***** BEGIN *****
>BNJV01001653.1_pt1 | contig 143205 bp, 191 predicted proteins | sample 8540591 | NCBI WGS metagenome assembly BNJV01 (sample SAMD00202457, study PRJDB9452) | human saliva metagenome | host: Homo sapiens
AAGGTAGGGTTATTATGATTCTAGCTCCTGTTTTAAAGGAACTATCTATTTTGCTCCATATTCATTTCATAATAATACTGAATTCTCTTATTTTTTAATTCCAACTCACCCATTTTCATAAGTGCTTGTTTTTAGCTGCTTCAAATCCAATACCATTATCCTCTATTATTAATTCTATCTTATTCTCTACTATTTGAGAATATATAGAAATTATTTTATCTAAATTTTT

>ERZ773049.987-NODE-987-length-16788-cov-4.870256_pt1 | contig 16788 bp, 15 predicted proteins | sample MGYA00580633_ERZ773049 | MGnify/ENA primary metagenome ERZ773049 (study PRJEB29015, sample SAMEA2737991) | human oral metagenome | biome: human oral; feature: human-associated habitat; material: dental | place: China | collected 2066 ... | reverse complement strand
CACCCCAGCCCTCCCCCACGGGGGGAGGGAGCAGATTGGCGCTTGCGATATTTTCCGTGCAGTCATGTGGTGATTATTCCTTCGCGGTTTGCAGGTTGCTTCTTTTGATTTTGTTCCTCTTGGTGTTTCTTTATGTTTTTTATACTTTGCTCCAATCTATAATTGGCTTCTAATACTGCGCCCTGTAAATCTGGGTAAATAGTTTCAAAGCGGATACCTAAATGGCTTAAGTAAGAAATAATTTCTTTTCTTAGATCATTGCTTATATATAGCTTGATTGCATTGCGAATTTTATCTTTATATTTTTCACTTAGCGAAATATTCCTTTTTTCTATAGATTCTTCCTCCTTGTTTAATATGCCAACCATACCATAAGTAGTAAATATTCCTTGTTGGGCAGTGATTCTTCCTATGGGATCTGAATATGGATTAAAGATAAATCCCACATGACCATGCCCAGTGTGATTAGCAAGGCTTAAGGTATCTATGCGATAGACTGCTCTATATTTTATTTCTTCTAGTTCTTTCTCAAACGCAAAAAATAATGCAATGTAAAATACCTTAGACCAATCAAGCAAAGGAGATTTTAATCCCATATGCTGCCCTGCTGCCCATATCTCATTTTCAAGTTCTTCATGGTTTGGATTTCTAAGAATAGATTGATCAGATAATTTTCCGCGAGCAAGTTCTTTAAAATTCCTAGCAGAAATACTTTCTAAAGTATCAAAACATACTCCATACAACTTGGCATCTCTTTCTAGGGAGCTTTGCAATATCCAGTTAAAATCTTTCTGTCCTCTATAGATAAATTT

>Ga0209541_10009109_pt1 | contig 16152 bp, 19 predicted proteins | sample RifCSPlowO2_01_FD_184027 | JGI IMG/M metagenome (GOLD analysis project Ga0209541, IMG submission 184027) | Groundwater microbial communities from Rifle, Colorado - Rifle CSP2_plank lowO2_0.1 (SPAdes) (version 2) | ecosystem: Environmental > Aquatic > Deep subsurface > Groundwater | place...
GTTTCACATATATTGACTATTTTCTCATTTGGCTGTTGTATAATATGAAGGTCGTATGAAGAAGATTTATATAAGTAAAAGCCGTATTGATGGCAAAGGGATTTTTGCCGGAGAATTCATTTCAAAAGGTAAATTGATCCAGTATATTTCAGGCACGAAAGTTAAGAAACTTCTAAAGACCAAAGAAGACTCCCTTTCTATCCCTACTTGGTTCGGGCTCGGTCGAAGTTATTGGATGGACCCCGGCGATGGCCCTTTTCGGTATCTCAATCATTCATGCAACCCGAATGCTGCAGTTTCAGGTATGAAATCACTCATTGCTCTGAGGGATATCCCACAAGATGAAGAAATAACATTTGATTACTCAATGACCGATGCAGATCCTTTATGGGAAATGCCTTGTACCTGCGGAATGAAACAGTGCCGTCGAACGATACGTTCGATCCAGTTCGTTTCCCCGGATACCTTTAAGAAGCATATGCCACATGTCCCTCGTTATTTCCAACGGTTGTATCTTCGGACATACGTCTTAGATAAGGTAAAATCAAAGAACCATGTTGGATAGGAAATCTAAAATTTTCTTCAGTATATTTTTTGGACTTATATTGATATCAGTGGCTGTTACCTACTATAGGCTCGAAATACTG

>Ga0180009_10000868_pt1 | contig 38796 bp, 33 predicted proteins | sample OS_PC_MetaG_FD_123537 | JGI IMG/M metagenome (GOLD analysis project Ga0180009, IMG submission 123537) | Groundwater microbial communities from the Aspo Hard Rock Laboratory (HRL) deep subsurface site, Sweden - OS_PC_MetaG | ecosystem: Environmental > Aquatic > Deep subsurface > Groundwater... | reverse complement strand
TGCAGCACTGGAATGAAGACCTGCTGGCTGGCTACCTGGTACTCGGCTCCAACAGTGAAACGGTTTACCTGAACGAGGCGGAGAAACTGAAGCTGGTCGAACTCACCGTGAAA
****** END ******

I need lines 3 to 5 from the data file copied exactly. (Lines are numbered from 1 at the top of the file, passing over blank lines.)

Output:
>ERZ773049.987-NODE-987-length-16788-cov-4.870256_pt1 | contig 16788 bp, 15 predicted proteins | sample MGYA00580633_ERZ773049 | MGnify/ENA primary metagenome ERZ773049 (study PRJEB29015, sample SAMEA2737991) | human oral metagenome | biome: human oral; feature: human-associated habitat; material: dental | place: China | collected 2066 ... | reverse complement strand
CACCCCAGCCCTCCCCCACGGGGGGAGGGAGCAGATTGGCGCTTGCGATATTTTCCGTGCAGTCATGTGGTGATTATTCCTTCGCGGTTTGCAGGTTGCTTCTTTTGATTTTGTTCCTCTTGGTGTTTCTTTATGTTTTTTATACTTTGCTCCAATCTATAATTGGCTTCTAATACTGCGCCCTGTAAATCTGGGTAAATAGTTTCAAAGCGGATACCTAAATGGCTTAAGTAAGAAATAATTTCTTTTCTTAGATCATTGCTTATATATAGCTTGATTGCATTGCGAATTTTATCTTTATATTTTTCACTTAGCGAAATATTCCTTTTTTCTATAGATTCTTCCTCCTTGTTTAATATGCCAACCATACCATAAGTAGTAAATATTCCTTGTTGGGCAGTGATTCTTCCTATGGGATCTGAATATGGATTAAAGATAAATCCCACATGACCATGCCCAGTGTGATTAGCAAGGCTTAAGGTATCTATGCGATAGACTGCTCTATATTTTATTTCTTCTAGTTCTTTCTCAAACGCAAAAAATAATGCAATGTAAAATACCTTAGACCAATCAAGCAAAGGAGATTTTAATCCCATATGCTGCCCTGCTGCCCATATCTCATTTTCAAGTTCTTCATGGTTTGGATTTCTAAGAATAGATTGATCAGATAATTTTCCGCGAGCAAGTTCTTTAAAATTCCTAGCAGAAATACTTTCTAAAGTATCAAAACATACTCCATACAACTTGGCATCTCTTTCTAGGGAGCTTTGCAATATCCAGTTAAAATCTTTCTGTCCTCTATAGATAAATTT

>Ga0209541_10009109_pt1 | contig 16152 bp, 19 predicted proteins | sample RifCSPlowO2_01_FD_184027 | JGI IMG/M metagenome (GOLD analysis project Ga0209541, IMG submission 184027) | Groundwater microbial communities from Rifle, Colorado - Rifle CSP2_plank lowO2_0.1 (SPAdes) (version 2) | ecosystem: Environmental > Aquatic > Deep subsurface > Groundwater | place...